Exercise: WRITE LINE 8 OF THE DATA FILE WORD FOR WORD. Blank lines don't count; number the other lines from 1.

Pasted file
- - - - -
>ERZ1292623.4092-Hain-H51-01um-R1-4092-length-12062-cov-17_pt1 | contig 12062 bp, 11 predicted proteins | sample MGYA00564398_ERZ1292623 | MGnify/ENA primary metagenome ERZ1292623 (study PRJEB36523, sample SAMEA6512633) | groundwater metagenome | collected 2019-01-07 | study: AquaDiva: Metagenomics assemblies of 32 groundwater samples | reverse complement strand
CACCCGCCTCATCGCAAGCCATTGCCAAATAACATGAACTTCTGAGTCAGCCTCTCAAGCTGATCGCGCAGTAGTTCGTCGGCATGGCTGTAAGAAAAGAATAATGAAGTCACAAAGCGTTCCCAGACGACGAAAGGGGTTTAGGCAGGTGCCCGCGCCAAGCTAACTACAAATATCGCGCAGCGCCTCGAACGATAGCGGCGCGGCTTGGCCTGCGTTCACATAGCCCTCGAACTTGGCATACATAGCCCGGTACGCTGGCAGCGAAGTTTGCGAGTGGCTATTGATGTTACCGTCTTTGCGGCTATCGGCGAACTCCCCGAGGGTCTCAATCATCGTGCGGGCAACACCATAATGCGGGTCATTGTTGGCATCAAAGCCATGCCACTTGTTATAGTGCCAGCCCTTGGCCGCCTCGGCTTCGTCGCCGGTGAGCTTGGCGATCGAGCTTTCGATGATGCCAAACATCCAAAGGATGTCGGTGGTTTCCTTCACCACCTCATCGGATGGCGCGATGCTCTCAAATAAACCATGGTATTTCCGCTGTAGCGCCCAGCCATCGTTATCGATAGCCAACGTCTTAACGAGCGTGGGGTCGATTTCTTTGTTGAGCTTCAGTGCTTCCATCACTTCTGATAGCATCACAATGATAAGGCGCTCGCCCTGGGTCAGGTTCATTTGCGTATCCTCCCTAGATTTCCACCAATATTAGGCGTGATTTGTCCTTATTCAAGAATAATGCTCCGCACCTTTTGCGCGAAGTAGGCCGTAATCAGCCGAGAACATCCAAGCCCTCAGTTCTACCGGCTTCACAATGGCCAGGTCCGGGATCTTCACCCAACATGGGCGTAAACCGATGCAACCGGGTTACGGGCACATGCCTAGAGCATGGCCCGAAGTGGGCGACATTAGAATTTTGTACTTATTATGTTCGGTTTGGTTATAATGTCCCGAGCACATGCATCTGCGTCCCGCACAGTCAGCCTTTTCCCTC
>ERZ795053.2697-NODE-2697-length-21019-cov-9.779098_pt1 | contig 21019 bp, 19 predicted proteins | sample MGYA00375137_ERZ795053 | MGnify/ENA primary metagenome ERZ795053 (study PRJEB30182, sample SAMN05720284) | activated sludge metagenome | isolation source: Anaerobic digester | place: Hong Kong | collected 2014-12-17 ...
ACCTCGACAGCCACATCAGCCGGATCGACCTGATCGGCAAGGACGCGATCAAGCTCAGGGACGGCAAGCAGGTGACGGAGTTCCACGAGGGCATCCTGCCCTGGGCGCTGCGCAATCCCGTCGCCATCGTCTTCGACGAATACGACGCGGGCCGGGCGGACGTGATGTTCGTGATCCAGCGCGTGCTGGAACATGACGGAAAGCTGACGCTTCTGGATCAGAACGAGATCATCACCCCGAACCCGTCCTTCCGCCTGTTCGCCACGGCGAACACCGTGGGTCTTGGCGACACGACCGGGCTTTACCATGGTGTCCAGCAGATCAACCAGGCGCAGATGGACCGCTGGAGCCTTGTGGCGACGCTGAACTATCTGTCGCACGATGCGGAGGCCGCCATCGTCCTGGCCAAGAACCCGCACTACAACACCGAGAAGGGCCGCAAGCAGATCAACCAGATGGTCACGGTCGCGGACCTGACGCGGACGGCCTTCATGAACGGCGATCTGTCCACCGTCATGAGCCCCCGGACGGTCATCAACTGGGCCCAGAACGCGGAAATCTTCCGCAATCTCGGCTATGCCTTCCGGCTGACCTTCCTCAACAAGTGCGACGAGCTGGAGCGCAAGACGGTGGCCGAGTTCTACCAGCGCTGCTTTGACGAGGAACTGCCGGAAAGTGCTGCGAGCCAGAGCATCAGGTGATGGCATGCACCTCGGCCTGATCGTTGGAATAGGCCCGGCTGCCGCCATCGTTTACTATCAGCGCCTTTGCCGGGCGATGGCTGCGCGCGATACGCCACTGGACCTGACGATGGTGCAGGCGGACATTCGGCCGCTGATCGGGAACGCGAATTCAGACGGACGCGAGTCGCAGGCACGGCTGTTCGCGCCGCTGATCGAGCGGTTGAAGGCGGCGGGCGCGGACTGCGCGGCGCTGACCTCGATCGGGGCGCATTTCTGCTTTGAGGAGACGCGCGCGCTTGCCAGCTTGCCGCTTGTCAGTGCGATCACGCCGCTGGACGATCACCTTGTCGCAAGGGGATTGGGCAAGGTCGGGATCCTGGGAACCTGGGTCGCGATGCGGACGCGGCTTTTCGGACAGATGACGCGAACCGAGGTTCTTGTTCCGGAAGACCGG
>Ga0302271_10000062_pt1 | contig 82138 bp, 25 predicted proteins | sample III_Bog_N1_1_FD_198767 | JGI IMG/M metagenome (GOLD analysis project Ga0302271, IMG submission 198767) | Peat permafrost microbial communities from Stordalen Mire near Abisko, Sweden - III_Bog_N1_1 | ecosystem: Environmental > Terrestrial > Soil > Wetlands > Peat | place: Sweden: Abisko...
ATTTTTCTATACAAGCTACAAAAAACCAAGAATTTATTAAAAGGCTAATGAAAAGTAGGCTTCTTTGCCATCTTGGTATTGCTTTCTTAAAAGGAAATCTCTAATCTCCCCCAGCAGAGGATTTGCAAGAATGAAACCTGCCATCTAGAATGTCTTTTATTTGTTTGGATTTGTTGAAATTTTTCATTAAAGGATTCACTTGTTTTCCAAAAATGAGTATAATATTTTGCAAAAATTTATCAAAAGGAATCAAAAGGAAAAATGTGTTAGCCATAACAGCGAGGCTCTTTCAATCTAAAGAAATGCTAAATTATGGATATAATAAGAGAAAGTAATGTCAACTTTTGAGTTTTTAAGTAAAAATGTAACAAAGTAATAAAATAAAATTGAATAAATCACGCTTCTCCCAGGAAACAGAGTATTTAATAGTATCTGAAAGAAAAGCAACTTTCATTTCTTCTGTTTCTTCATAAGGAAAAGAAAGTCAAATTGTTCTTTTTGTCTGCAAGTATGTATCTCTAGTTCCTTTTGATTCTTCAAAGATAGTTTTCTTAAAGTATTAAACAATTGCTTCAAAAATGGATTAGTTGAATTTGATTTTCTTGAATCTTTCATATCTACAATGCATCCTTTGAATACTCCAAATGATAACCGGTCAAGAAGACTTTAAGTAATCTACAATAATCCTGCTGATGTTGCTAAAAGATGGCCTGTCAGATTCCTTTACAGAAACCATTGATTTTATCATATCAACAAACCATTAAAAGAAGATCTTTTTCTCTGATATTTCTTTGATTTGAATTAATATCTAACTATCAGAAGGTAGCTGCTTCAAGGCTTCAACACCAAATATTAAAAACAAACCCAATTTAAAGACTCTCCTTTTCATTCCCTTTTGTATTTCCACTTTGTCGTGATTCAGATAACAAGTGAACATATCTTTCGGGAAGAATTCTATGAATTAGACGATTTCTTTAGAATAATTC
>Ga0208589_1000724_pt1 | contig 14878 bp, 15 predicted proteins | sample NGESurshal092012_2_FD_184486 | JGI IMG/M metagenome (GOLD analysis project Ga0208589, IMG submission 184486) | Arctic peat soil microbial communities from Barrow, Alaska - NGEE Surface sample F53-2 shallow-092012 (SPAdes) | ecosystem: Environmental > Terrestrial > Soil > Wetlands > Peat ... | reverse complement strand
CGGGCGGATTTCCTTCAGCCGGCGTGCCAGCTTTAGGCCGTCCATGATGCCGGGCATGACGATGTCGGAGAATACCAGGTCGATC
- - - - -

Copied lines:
CGGGCGGATTTCCTTCAGCCGGCGTGCCAGCTTTAGGCCGTCCATGATGCCGGGCATGACGATGTCGGAGAATACCAGGTCGATC